Differences in breast carcinoma immunohistochemical subtypes between immigrant Arab and European women
Department of Senology, Erasme University Hospital-ULB, Route de Lennik 808, B-1070 Bruxelles, Belgium
Diagnostic Pathology 2014, 9:26 doi:10.1186/1746-1596-9-26Published: 4 February 2014
There is a dearth of information on the clinicopathological differences, including the molecular subtypes, of breast carcinomas from immigrant Arab women in Europe. Therefore, the aim of our study was to examine and compare these features in immigrant Arab/Moroccan patients with those of European women.
Included in this study were 441 cases of breast cancer: 91 Arab/Moroccan women and 350 European women. Age, size, grade, node involvement, and immunohistochemical profile (classification into the following subtypes: luminal A, luminal B, HER2 +/ER -, and triple negative) were analyzed.
The average age of breast cancer presentation in Arab women is almost a decade earlier than in European women (49 versus 60 years old; p = 0.00001). Arab patients also had a higher average tumor size (25 mm versus 19 mm; p =0,008) and more grade 3 and less grade 1 tumors (p = 0.02). It should be noted, however, that this variability in the size and grade do not appear statistically significant when compared in Arab and European patients under 50 years old. In contrast, independent of age, the immunohistochemical subtypes were different between the two populations, with a greater number of luminal B subtype and fewer luminal A subtype (p <0.02) in Arab patients.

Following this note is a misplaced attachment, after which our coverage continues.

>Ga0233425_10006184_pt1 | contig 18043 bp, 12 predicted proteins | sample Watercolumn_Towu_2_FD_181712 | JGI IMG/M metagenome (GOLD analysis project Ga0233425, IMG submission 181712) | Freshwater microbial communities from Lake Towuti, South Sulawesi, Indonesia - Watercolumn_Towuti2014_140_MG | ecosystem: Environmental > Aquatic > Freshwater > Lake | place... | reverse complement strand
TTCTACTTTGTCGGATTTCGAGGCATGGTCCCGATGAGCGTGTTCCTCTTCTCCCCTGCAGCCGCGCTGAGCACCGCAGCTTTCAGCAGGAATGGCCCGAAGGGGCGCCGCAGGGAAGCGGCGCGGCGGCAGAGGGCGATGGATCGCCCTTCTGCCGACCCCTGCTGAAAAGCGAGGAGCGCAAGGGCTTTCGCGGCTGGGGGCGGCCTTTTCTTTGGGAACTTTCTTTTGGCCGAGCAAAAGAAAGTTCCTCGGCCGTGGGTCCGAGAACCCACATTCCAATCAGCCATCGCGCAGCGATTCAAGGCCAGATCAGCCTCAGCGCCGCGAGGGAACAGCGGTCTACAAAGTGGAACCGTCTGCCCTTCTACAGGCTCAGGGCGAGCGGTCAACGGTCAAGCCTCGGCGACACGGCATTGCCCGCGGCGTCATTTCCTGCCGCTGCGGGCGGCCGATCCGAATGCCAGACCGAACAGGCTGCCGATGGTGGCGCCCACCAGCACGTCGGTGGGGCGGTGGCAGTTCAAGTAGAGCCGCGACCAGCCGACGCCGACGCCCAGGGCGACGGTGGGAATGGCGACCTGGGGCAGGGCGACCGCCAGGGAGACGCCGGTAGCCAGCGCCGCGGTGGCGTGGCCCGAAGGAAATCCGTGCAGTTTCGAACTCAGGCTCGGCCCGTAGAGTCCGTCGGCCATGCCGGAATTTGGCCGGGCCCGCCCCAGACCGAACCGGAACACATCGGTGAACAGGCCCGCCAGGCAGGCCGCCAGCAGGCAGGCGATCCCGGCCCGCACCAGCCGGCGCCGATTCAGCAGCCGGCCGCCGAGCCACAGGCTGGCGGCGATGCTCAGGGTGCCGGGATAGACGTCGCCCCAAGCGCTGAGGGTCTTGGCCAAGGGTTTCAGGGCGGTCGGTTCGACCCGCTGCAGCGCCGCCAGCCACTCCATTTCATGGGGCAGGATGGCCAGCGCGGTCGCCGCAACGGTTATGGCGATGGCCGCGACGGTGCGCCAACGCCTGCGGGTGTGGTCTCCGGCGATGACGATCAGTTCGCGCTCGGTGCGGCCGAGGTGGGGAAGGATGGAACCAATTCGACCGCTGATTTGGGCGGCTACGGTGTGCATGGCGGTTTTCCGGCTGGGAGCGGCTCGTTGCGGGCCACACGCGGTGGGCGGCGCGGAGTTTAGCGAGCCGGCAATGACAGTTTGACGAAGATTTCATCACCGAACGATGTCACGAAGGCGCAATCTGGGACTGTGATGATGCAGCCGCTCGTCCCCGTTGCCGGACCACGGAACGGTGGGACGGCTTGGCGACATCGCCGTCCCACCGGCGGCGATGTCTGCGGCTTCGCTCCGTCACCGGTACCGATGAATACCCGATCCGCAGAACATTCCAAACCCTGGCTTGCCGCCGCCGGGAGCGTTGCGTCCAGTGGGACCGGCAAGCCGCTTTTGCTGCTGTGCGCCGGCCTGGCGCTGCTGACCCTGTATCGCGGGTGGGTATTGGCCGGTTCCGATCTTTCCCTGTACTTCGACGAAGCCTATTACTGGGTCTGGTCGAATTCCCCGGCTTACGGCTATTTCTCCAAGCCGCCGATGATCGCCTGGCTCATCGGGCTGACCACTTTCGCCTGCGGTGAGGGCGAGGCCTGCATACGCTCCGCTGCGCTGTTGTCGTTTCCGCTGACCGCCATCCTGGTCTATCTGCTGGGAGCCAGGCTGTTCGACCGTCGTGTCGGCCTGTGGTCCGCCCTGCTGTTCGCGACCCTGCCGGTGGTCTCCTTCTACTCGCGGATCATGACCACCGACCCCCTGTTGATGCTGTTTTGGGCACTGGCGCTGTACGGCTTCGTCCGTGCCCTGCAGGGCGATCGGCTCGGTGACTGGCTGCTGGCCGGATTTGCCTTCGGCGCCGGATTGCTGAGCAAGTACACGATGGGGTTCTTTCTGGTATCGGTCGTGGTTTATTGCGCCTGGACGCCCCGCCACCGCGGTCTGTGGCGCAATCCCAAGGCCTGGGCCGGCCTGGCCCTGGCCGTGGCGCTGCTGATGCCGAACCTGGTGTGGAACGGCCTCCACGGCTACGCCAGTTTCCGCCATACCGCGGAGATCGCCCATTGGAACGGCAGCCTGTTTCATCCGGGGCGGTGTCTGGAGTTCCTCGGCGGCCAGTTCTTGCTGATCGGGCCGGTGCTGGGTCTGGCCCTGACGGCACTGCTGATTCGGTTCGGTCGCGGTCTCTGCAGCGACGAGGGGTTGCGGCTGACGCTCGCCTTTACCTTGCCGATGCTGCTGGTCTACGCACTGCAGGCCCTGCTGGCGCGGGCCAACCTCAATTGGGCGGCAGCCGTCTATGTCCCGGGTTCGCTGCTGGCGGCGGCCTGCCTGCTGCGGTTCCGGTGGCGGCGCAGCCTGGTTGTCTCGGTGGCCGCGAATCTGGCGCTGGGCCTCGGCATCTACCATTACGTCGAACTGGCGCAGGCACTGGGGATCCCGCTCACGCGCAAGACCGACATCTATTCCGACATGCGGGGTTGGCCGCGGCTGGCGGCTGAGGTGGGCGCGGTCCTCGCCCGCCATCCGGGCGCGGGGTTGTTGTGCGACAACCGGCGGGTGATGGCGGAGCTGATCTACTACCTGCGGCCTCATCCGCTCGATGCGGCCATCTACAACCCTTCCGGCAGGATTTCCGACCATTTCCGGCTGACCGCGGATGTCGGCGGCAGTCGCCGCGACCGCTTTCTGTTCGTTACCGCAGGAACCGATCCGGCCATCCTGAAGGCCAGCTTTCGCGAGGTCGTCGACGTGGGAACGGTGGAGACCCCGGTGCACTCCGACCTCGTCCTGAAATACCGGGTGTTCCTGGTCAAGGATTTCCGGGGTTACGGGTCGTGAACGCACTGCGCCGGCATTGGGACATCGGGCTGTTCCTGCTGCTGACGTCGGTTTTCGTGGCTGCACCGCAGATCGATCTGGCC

Arab patients with breast carcinoma have different clinicopathological features from European patients, mainly the age of cancer presentation. Their immunohistochemical profile is also different, with more luminal B and less luminal A subtypes, suggesting that there are not only clinicopathological differences but also disparities in the expression profiling in these women.
The virtual slides for this article can be found here: http://www.diagnosticpathology.diagnomx.eu/vs/2104813621113288 webcite.